The Application of Isothermal Microcalorimetry to the Study of Parasitic Reactions in Lithium Ion Batteries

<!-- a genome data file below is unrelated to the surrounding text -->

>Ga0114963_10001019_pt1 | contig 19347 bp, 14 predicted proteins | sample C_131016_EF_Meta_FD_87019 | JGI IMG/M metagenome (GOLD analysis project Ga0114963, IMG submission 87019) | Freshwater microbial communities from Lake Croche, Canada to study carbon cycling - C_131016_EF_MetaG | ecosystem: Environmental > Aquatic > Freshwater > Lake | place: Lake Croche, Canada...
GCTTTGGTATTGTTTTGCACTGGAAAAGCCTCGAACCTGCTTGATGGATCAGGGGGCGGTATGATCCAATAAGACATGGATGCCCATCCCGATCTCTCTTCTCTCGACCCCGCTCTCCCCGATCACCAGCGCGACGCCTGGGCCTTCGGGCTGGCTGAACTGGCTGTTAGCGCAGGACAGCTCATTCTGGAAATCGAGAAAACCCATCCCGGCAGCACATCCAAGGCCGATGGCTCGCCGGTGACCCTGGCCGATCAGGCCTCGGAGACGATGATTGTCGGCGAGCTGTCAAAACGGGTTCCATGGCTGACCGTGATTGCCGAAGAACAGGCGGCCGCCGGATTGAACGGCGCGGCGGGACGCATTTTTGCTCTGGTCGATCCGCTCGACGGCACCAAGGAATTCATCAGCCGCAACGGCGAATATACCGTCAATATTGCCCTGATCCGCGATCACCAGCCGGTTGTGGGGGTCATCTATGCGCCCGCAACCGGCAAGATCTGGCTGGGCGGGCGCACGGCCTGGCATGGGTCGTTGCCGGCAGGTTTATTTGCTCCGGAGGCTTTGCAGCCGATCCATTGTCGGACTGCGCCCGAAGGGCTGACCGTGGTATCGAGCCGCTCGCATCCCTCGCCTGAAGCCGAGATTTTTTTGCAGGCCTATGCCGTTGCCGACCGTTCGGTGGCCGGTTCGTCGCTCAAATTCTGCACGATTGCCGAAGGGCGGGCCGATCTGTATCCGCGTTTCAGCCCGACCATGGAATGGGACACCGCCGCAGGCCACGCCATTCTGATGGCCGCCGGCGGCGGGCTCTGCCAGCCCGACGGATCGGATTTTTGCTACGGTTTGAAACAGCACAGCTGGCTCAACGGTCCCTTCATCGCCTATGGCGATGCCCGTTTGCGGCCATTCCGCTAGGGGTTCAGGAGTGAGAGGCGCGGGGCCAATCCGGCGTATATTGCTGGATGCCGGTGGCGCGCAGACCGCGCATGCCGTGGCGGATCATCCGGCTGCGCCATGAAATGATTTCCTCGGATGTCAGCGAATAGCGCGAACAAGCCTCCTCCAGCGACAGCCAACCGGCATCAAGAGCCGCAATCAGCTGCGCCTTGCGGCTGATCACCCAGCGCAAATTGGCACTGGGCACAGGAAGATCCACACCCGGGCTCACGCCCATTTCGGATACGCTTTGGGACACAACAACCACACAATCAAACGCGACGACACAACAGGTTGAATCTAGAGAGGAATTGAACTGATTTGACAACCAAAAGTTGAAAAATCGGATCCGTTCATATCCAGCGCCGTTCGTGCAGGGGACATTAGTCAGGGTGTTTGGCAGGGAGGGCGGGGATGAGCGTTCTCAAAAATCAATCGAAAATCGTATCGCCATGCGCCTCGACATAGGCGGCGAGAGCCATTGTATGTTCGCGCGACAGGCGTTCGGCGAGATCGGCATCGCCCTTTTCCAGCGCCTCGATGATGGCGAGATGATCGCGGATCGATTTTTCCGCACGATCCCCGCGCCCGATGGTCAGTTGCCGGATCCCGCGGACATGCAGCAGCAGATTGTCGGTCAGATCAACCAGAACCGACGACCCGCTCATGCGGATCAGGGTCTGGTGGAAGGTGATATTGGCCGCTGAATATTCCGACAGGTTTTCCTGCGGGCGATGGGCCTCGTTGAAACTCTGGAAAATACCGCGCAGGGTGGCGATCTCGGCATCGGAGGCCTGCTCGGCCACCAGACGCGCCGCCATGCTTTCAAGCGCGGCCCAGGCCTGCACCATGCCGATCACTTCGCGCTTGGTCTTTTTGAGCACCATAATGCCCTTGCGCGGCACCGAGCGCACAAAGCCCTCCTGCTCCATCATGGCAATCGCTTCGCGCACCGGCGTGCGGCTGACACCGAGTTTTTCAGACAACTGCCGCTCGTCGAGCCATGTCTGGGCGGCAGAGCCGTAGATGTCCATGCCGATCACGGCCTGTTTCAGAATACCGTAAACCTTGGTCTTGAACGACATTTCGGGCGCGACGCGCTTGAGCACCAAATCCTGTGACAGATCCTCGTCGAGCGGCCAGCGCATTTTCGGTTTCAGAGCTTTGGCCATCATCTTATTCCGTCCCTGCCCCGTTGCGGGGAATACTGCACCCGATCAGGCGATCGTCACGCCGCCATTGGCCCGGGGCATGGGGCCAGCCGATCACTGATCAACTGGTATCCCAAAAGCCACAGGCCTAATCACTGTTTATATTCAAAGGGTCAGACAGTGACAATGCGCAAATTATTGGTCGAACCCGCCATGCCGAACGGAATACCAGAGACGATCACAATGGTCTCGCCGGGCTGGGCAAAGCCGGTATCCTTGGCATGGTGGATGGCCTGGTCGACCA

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In an ongoing effort to advance the understanding of how electrolyte composition impacts the performance and lifetime of lithium ion cells, this work introduces the use of isothermal microcalorimetry as a tool to measure the heat flow associated with the parasitic reactions that cause cell degradation. This technique is rapid, in situ, in operando, and the results are a direct function of voltage. The majority of this work focuses on the development of the method to extract and understand the parasitic heat flow as a function of both voltage and time. This was achieved by measuring the heat flow for cells undergoing narrow voltage range cycling at various currents, then fitting the measured total heat flow to an empirical model to isolate each component of the heat flow as a function of state of charge. Particular emphasis was placed on the heat flow resulting from parasitic reactions and as such, this work presents the first direct measurements on the voltage-dependent impact of the electrolyte composition on the parasitic reactions occurring in lithium ion cells. The parasitic heat flow was determined for LCO/graphite and several types of NMC/graphite pouch cells containing a variety of electrolyte compositions. Cells containing electrolyte additives that result in increased cell lifetimes were found to have decreased parasitic heat flows, and therefore decreased reaction rates, especially at high voltages. The determination of the time dependence of the parasitic heat flow highlighted profound changes in the reaction mechanisms as a function of voltage, including the observation of an increasing parasitic heat flow as a function of time for LCO/graphite cells containing 2%VC + 1%TTSPi + 1%MMDS above 4.3 V. Experiments on NMC442/graphite cells showed distinct differences in the voltage behaviour of the parasitic heat flow for cells containing either carbonate or fluorinated carbonate solvents, and showed that fluorinated solvents are only advantageous above 4.4 V. The results presented in this work have provided valuable insight on the complex roles of the electrode and electrolyte compositions on the parasitic reactions in lithium ion cells, as well as how those roles depend on both voltage and time.